Save images—this checkbox determines
whether to process images. Checking it will enable specific
Output format can be one of the
following: GIF, JPEG, or PNG. These are the most popular image
formats for the Web.
JPEG quality—this drop-down listbox lets
you specify the relative quality of output images in the JPEG
format, as a percentage. For the smallest file size and worse image
quality, set it at 5%; for the largest file size and best image
quality, at 100%.
Process floating images—this checkbox
determines whether to convert floating images into inline images.
DocToHtml can convert only inline images into web pages, so all
floating images must be converted into inline ones before they can
be used in the resulting HTML code.
filenames—if checked, this checkbox lets you redefine the
image naming rule. For details, read the Output Filenames help topic.
Please note that DocToHtml
modifies only the in-memory copy of the input document. If you
click the DocToHtml toolbar button from within MS Word,
DocToHtml will reopen the saved input document in MS Word when
the conversion is complete. If you are using the stand-alone batch
converter, it will open all input documents in read-only mode only.
It means that the original files are never modified, and any
changes made to their in-memory copies are discarded after
completing the conversion and closing the input document. So
regardless of DocToHtml settings, don’t worry about the integrity
of your original documents.
Floating images differ from inline ones in that the former can
be positioned on the page independently of the surrounding text.
When you select a floating image, the anchor symbol is displayed on
the left. However, inline images are built into the text stream and
treated as a special case of letter shapes, and their position on
the page is determined by their position in text stream. To change
the type of an image, select it, and then select “Format Picture”
in the popup menu. The “Wrapping style” parameter on the Layout Tab
determines whether the image will be treated as inline (the “In
line with text” option) or floating (all other options). Please
note that this behavior applies to MS Word 2003; other Word
versions might have a slightly different interface.
Resize images—this checkbox, if checked, enables the
resizing mode, in which DocToHtml will use a high-quality bicubic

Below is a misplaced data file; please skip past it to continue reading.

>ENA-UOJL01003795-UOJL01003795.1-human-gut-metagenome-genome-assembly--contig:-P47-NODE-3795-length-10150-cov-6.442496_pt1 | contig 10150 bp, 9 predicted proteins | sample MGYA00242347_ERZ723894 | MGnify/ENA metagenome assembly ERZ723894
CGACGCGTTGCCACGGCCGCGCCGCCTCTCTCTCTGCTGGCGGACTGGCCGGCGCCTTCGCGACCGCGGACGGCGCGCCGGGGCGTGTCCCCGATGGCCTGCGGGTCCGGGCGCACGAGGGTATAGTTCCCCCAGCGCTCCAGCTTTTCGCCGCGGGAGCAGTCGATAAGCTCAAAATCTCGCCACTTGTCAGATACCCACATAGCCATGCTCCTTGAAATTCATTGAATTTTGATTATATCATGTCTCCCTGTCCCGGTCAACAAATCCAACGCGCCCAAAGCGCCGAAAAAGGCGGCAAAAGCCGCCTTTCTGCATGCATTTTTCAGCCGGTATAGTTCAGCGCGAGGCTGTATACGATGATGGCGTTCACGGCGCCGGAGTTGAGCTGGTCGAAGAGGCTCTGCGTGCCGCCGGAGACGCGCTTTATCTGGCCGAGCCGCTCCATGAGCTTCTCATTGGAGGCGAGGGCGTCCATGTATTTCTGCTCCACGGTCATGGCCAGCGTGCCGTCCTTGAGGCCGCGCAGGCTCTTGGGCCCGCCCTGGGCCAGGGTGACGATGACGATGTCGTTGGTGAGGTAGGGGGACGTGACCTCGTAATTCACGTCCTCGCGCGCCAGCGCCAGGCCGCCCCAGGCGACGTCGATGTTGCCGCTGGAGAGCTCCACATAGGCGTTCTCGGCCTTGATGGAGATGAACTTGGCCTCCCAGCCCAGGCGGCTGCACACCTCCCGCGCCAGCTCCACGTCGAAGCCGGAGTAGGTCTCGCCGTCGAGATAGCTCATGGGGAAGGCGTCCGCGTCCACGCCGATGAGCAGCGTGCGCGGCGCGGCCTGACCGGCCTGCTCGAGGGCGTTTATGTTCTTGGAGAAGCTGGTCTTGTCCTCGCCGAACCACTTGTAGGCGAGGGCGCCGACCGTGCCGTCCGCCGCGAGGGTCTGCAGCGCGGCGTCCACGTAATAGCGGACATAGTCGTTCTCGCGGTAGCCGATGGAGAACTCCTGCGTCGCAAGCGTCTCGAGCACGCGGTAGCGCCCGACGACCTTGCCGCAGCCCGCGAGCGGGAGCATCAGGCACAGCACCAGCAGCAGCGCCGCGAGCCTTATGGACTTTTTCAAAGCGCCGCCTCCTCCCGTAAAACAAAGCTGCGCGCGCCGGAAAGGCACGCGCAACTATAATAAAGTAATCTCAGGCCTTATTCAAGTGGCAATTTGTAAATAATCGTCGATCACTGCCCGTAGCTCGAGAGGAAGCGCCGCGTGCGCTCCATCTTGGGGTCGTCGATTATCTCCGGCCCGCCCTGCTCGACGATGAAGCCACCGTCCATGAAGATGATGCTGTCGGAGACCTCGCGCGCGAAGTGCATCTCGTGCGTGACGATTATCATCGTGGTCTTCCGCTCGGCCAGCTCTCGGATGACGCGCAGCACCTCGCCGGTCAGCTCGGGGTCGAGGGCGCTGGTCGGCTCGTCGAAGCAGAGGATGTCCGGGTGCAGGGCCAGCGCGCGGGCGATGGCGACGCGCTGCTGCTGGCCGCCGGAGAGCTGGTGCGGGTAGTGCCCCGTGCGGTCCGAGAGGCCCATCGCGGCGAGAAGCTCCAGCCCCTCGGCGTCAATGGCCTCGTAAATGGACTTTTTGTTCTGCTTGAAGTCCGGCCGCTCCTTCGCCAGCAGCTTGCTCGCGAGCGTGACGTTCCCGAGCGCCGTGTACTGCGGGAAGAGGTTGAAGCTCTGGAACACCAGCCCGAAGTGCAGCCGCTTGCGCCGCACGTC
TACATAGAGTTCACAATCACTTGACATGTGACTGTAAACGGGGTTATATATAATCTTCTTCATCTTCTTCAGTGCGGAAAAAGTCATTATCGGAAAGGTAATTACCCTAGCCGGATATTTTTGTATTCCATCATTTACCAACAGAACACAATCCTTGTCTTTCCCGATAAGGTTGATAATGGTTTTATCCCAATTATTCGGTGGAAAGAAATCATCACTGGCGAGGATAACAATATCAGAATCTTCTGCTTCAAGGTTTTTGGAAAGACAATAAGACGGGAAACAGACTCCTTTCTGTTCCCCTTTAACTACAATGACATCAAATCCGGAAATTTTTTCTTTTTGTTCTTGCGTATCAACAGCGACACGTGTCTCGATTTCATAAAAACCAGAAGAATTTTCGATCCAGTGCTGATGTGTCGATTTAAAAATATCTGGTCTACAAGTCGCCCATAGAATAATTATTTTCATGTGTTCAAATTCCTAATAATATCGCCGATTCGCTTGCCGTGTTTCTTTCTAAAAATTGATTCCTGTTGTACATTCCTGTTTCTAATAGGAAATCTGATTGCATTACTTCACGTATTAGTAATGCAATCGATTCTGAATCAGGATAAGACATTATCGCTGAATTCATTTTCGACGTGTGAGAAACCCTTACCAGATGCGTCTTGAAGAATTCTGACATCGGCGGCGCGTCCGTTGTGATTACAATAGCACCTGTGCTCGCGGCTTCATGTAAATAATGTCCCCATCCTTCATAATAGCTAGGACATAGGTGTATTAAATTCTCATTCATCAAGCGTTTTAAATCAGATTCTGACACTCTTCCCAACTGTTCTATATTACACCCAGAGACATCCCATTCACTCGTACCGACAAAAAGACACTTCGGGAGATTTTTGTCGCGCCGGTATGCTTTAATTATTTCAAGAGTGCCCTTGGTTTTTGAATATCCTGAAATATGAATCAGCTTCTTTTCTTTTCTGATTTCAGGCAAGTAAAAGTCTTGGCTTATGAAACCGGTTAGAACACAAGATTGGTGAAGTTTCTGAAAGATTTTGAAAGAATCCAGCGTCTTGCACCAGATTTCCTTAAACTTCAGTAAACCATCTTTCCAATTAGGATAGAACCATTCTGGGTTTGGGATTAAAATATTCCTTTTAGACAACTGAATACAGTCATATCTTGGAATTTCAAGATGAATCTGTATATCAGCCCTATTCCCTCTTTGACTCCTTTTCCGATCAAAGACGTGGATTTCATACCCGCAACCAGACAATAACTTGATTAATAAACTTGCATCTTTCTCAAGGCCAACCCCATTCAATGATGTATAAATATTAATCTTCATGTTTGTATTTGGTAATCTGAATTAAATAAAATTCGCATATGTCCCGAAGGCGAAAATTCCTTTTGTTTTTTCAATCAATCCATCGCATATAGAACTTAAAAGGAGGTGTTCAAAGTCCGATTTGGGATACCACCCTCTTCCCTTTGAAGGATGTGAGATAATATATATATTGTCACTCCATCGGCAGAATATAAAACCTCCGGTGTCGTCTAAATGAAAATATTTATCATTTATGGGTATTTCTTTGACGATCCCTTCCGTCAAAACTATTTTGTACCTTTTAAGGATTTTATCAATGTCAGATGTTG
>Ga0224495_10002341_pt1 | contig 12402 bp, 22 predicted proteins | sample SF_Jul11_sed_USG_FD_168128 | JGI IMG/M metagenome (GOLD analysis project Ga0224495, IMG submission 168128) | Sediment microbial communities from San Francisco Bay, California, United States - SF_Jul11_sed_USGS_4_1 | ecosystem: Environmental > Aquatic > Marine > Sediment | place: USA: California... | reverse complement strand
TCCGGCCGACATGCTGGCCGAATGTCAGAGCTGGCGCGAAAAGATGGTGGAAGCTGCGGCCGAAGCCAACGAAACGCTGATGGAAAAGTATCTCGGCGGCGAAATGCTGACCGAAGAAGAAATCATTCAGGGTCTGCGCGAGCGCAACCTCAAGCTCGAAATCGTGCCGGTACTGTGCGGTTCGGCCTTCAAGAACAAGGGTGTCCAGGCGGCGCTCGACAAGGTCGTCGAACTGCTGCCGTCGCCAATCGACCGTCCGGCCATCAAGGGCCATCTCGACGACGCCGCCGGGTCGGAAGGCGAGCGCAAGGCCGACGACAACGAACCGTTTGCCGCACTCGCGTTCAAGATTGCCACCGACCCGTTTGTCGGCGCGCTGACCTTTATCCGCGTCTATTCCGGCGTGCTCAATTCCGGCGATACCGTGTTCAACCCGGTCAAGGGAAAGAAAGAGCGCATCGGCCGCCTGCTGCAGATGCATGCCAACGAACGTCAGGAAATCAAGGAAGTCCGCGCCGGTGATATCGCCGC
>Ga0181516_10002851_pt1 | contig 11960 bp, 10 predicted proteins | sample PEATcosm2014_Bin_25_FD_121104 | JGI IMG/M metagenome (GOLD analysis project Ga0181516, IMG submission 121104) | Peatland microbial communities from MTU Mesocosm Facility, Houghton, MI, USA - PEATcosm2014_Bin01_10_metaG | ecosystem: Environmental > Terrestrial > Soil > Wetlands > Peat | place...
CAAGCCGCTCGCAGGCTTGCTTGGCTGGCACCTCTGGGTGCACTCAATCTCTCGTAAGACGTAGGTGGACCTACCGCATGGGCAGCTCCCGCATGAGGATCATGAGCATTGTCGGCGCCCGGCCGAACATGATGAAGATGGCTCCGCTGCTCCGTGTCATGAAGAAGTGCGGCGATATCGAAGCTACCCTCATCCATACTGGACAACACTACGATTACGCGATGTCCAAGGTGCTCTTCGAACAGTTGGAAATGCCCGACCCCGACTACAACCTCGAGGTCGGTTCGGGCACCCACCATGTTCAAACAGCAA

interpolation algorithm to scale images to the specified size.
Using this option might slow down the conversion, so it’s advisable
to use it only if the size of the images generated with this option
turned off does not fit your purposes. Note: This option
cannot enhance the actual image resolution. It is intended
primarily to reduce the image size in order to minimize the
downloading time. So it makes sense to set the scaling value to
something less than 100%. Setting it to more than 100% will not
improve the quality of an image but will only increase its
dimensions and file size, so there is no much sense in doing that.
Actually, the possibility to set a scale of more that 100% is just
pro forma. If you prefer better image quality regardless of file
size, please use the scaling images before
Use values reported by Word instead of actual
image size—if this option is turned on, the values for the
width and height attributes will be obtained from
MS Word, not derived from the actual image. It make sense to
turn this option on when the actual size of the image and that
displayed by MS Word are close enough, so that you can leave
the original image as is rather than rescaling it.
Insert <br> tag before and after every
image—this checkbox may be useful when you have a lot of big
inline images. MS Word is smart enough to insert soft line
breaks before and after inline images as needed, so that the page
content with inline images fits into the horizontal page space.
However, if some web browser cannot do that, a horizontal scroll
bar will be displayed. To prevent the annoyance, turn this option
alternative approach to saving images—checking this checkbox
will force DocToHtml to use MS Word’s built-in image converter.
That might improve the quality of output images if it is too low.
Note that if this option is turned on, the conversion might be
slightly slower because of multiple read/write operations on
Scale before—this checkbox and the
spinbox to the right of it let you set the scaling value for images
to be scaled before saving, relative to the original image size, as
a percentage. You can use this option to enlarge vector images
without any quality loss. You can also use it if the original
document contains downscaled images, and you want to restore their
original size for the output (X)HTML document.